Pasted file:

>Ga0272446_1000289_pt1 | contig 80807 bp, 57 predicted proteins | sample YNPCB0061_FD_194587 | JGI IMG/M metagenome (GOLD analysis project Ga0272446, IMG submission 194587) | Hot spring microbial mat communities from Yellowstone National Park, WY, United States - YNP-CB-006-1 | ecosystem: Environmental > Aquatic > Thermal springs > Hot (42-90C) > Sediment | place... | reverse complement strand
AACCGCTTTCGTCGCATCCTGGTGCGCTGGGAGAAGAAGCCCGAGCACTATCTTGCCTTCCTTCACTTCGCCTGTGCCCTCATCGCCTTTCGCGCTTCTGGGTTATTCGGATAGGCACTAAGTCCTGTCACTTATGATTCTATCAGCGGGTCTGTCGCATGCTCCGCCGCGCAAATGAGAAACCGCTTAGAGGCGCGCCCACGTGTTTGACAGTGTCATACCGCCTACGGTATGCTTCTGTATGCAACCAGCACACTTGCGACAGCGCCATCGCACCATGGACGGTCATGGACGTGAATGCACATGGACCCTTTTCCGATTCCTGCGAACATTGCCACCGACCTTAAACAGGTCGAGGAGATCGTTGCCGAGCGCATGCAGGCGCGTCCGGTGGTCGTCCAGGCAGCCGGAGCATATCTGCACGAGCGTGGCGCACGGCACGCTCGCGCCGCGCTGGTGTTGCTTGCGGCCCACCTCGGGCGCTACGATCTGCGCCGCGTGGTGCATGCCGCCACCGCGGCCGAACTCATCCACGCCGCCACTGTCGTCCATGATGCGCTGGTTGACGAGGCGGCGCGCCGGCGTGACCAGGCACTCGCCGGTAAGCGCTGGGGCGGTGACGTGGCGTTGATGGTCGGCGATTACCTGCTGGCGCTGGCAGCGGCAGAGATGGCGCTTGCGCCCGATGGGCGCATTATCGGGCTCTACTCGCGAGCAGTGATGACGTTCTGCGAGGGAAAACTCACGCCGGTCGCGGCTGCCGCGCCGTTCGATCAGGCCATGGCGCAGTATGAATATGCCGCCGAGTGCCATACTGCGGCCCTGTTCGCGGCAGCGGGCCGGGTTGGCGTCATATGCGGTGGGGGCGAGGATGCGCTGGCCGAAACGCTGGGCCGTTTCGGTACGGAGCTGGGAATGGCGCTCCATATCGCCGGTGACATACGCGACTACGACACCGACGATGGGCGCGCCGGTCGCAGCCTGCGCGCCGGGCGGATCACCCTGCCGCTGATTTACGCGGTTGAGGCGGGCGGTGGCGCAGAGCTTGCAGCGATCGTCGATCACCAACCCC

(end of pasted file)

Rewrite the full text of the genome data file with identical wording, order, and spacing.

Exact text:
>Ga0272446_1000289_pt1 | contig 80807 bp, 57 predicted proteins | sample YNPCB0061_FD_194587 | JGI IMG/M metagenome (GOLD analysis project Ga0272446, IMG submission 194587) | Hot spring microbial mat communities from Yellowstone National Park, WY, United States - YNP-CB-006-1 | ecosystem: Environmental > Aquatic > Thermal springs > Hot (42-90C) > Sediment | place... | reverse complement strand
AACCGCTTTCGTCGCATCCTGGTGCGCTGGGAGAAGAAGCCCGAGCACTATCTTGCCTTCCTTCACTTCGCCTGTGCCCTCATCGCCTTTCGCGCTTCTGGGTTATTCGGATAGGCACTAAGTCCTGTCACTTATGATTCTATCAGCGGGTCTGTCGCATGCTCCGCCGCGCAAATGAGAAACCGCTTAGAGGCGCGCCCACGTGTTTGACAGTGTCATACCGCCTACGGTATGCTTCTGTATGCAACCAGCACACTTGCGACAGCGCCATCGCACCATGGACGGTCATGGACGTGAATGCACATGGACCCTTTTCCGATTCCTGCGAACATTGCCACCGACCTTAAACAGGTCGAGGAGATCGTTGCCGAGCGCATGCAGGCGCGTCCGGTGGTCGTCCAGGCAGCCGGAGCATATCTGCACGAGCGTGGCGCACGGCACGCTCGCGCCGCGCTGGTGTTGCTTGCGGCCCACCTCGGGCGCTACGATCTGCGCCGCGTGGTGCATGCCGCCACCGCGGCCGAACTCATCCACGCCGCCACTGTCGTCCATGATGCGCTGGTTGACGAGGCGGCGCGCCGGCGTGACCAGGCACTCGCCGGTAAGCGCTGGGGCGGTGACGTGGCGTTGATGGTCGGCGATTACCTGCTGGCGCTGGCAGCGGCAGAGATGGCGCTTGCGCCCGATGGGCGCATTATCGGGCTCTACTCGCGAGCAGTGATGACGTTCTGCGAGGGAAAACTCACGCCGGTCGCGGCTGCCGCGCCGTTCGATCAGGCCATGGCGCAGTATGAATATGCCGCCGAGTGCCATACTGCGGCCCTGTTCGCGGCAGCGGGCCGGGTTGGCGTCATATGCGGTGGGGGCGAGGATGCGCTGGCCGAAACGCTGGGCCGTTTCGGTACGGAGCTGGGAATGGCGCTCCATATCGCCGGTGACATACGCGACTACGACACCGACGATGGGCGCGCCGGTCGCAGCCTGCGCGCCGGGCGGATCACCCTGCCGCTGATTTACGCGGTTGAGGCGGGCGGTGGCGCAGAGCTTGCAGCGATCGTCGATCACCAACCCC